That International Monetary Fund (IMF) predicts that Latin American countries will close 2022 with a deficit an average of 4.7% of the Gross Domestic Product (GDP). In the case of Uruguaywill stand at 2.5%.
In its report on “fiscal oversight” published today, the financial institution also forecasts that the average deficit in the region will reduce to 4.2% of GDP in 2023 and 3.4% in 2024.
In the region, the IMF expects wide variation for 2022, ranging from a 7.6% forecast for Brazil to 1.5% for Chile, past 3.2% for Mexico; 3.8% for Argentina; 2.4% for Peru; 4.6% for Colombia and 2.7% for the Dominican Republic.
“Projections for most Latin American countries show significantly lower deficits than in 2020 due to the end of the extraordinary fiscal measures imposed by the pandemic and the return of economic growth and therefore tax revenues,” he said in an interview with Efe. Paul MauroDeputy Director IMF Financial Affairs Department.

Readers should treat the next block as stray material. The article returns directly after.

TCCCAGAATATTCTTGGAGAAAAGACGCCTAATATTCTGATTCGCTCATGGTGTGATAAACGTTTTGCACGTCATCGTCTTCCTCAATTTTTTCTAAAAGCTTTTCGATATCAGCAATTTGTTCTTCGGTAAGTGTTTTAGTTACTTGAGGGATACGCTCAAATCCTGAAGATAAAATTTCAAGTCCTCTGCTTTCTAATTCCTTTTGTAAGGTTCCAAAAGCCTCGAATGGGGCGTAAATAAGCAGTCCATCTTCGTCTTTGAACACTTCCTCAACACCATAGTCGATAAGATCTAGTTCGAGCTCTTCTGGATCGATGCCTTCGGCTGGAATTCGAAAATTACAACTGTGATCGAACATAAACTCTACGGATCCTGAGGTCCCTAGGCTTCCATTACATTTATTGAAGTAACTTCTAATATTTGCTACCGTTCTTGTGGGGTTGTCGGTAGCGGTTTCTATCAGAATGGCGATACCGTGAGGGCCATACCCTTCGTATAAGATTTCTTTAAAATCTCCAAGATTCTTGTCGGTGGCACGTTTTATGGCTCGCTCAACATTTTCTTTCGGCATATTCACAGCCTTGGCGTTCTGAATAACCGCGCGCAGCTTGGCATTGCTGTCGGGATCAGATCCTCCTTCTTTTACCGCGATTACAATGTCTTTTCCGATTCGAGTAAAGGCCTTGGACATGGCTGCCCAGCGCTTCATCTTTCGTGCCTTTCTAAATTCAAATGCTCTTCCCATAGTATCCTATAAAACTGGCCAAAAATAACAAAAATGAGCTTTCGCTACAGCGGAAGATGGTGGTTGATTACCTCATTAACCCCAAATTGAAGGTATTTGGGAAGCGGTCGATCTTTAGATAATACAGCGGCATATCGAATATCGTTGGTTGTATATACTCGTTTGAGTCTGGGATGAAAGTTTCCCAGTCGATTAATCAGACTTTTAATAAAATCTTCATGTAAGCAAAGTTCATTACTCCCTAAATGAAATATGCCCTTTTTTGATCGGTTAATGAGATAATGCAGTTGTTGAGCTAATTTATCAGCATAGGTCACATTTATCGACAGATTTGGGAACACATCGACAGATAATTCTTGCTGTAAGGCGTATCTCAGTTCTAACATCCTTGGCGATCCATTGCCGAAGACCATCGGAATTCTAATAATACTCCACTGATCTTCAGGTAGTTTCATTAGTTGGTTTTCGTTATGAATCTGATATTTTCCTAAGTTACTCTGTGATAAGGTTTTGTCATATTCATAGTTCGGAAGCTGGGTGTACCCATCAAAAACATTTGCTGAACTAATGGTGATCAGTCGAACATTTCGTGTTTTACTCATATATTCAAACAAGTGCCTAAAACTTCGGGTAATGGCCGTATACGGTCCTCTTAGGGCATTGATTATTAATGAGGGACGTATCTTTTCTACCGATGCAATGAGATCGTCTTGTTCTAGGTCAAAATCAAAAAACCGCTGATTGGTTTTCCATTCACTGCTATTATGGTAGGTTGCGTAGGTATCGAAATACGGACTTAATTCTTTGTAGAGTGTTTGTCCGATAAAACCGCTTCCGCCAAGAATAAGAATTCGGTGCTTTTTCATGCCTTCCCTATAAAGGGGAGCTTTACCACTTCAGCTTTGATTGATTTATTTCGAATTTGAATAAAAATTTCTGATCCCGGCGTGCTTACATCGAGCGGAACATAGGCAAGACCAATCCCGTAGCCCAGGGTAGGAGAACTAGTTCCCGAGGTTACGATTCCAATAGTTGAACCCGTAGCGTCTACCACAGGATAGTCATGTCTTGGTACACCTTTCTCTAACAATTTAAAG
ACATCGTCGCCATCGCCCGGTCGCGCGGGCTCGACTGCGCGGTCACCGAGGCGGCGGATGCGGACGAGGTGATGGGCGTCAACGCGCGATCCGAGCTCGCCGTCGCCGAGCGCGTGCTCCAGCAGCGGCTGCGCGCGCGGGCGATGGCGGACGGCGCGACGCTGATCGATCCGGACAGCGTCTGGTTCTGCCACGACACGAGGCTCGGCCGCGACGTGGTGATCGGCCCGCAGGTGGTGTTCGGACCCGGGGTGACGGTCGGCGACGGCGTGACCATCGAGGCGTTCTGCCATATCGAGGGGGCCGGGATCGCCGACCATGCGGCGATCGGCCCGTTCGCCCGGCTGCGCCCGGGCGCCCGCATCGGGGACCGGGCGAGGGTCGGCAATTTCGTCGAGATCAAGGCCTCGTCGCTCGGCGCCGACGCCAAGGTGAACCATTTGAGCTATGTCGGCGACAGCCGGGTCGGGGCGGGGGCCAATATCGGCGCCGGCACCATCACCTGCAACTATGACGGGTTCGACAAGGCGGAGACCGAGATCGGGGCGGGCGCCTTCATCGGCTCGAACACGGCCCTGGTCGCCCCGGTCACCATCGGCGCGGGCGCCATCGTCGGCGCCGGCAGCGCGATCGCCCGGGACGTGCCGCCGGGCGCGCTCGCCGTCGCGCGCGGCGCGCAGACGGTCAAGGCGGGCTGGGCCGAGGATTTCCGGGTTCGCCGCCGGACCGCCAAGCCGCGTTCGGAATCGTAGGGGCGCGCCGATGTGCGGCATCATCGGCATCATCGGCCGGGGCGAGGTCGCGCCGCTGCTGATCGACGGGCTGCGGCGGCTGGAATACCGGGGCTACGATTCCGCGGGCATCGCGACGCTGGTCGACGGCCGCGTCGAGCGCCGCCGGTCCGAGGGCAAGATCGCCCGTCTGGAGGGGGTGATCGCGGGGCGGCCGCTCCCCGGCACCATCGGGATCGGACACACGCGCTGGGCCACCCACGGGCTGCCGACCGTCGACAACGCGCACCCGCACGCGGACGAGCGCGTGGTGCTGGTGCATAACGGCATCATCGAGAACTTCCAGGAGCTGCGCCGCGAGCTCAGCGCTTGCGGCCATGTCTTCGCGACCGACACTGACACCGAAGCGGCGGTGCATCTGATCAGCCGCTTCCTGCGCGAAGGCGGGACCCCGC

Regarding the weight of public debt in relation to GDP, the IMF projects that it will average 71.7% in the region in 2022, and will remain stable around this figure for the next five years.
Regarding the two largest economies in the region, the IMF estimates the debt/GDP ratio for Brazil to be 91.9% for Brazil this year and 58.4% for Mexico.
According to Mauro, the unexpectedly high inflation experienced in Latin America helps reduce the debt/GDP ratio in the short term in countries financed in their own currencies, but economists caution that this is not a viable way to keep accounts organized. long-term.
Outside of Latin America, the IMF projects that the United States will close 2022 with a public deficit of 4.8%; eurozone, 4.3%; United Kingdom, 4.3%; China, 7.7%; Japan, 7.8%; and India, 9.9%.
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